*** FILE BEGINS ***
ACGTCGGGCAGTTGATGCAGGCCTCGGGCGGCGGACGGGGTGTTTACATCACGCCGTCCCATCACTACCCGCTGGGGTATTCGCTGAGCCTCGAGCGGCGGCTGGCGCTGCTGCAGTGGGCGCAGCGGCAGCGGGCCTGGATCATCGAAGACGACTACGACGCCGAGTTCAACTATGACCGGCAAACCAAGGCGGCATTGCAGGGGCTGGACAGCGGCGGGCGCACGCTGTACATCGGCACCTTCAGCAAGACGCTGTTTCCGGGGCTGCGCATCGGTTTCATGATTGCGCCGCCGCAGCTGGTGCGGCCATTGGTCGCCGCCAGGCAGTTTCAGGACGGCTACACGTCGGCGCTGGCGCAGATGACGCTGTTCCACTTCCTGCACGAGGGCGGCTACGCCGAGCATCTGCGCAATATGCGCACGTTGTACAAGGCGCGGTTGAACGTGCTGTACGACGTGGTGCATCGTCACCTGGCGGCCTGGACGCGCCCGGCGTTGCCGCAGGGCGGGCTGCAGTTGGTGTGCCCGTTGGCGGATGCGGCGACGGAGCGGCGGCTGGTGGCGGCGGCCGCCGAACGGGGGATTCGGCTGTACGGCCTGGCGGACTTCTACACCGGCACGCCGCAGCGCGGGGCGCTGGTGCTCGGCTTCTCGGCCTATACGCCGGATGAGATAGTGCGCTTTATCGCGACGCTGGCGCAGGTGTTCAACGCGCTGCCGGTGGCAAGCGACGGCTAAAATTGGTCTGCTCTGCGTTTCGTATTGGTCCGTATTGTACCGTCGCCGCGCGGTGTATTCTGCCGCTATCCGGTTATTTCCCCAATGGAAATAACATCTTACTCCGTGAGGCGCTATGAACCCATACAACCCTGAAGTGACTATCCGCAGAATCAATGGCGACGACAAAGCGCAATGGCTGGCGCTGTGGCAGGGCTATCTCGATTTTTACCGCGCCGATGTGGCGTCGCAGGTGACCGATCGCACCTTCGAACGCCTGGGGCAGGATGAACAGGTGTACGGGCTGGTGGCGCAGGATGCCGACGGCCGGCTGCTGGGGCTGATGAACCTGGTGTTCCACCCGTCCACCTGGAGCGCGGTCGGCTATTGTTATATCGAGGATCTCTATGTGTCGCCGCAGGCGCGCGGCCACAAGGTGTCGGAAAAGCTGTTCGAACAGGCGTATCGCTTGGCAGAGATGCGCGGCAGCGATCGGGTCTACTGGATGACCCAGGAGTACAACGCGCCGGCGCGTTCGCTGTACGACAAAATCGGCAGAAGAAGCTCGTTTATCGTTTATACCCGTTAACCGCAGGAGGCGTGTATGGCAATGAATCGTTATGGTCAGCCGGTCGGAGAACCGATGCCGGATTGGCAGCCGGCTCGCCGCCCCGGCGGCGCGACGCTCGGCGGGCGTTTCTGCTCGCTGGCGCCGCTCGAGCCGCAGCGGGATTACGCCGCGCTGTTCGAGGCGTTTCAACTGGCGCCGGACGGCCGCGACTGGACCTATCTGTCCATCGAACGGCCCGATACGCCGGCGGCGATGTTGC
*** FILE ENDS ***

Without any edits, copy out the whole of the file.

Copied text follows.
ACGTCGGGCAGTTGATGCAGGCCTCGGGCGGCGGACGGGGTGTTTACATCACGCCGTCCCATCACTACCCGCTGGGGTATTCGCTGAGCCTCGAGCGGCGGCTGGCGCTGCTGCAGTGGGCGCAGCGGCAGCGGGCCTGGATCATCGAAGACGACTACGACGCCGAGTTCAACTATGACCGGCAAACCAAGGCGGCATTGCAGGGGCTGGACAGCGGCGGGCGCACGCTGTACATCGGCACCTTCAGCAAGACGCTGTTTCCGGGGCTGCGCATCGGTTTCATGATTGCGCCGCCGCAGCTGGTGCGGCCATTGGTCGCCGCCAGGCAGTTTCAGGACGGCTACACGTCGGCGCTGGCGCAGATGACGCTGTTCCACTTCCTGCACGAGGGCGGCTACGCCGAGCATCTGCGCAATATGCGCACGTTGTACAAGGCGCGGTTGAACGTGCTGTACGACGTGGTGCATCGTCACCTGGCGGCCTGGACGCGCCCGGCGTTGCCGCAGGGCGGGCTGCAGTTGGTGTGCCCGTTGGCGGATGCGGCGACGGAGCGGCGGCTGGTGGCGGCGGCCGCCGAACGGGGGATTCGGCTGTACGGCCTGGCGGACTTCTACACCGGCACGCCGCAGCGCGGGGCGCTGGTGCTCGGCTTCTCGGCCTATACGCCGGATGAGATAGTGCGCTTTATCGCGACGCTGGCGCAGGTGTTCAACGCGCTGCCGGTGGCAAGCGACGGCTAAAATTGGTCTGCTCTGCGTTTCGTATTGGTCCGTATTGTACCGTCGCCGCGCGGTGTATTCTGCCGCTATCCGGTTATTTCCCCAATGGAAATAACATCTTACTCCGTGAGGCGCTATGAACCCATACAACCCTGAAGTGACTATCCGCAGAATCAATGGCGACGACAAAGCGCAATGGCTGGCGCTGTGGCAGGGCTATCTCGATTTTTACCGCGCCGATGTGGCGTCGCAGGTGACCGATCGCACCTTCGAACGCCTGGGGCAGGATGAACAGGTGTACGGGCTGGTGGCGCAGGATGCCGACGGCCGGCTGCTGGGGCTGATGAACCTGGTGTTCCACCCGTCCACCTGGAGCGCGGTCGGCTATTGTTATATCGAGGATCTCTATGTGTCGCCGCAGGCGCGCGGCCACAAGGTGTCGGAAAAGCTGTTCGAACAGGCGTATCGCTTGGCAGAGATGCGCGGCAGCGATCGGGTCTACTGGATGACCCAGGAGTACAACGCGCCGGCGCGTTCGCTGTACGACAAAATCGGCAGAAGAAGCTCGTTTATCGTTTATACCCGTTAACCGCAGGAGGCGTGTATGGCAATGAATCGTTATGGTCAGCCGGTCGGAGAACCGATGCCGGATTGGCAGCCGGCTCGCCGCCCCGGCGGCGCGACGCTCGGCGGGCGTTTCTGCTCGCTGGCGCCGCTCGAGCCGCAGCGGGATTACGCCGCGCTGTTCGAGGCGTTTCAACTGGCGCCGGACGGCCGCGACTGGACCTATCTGTCCATCGAACGGCCCGATACGCCGGCGGCGATGTTGC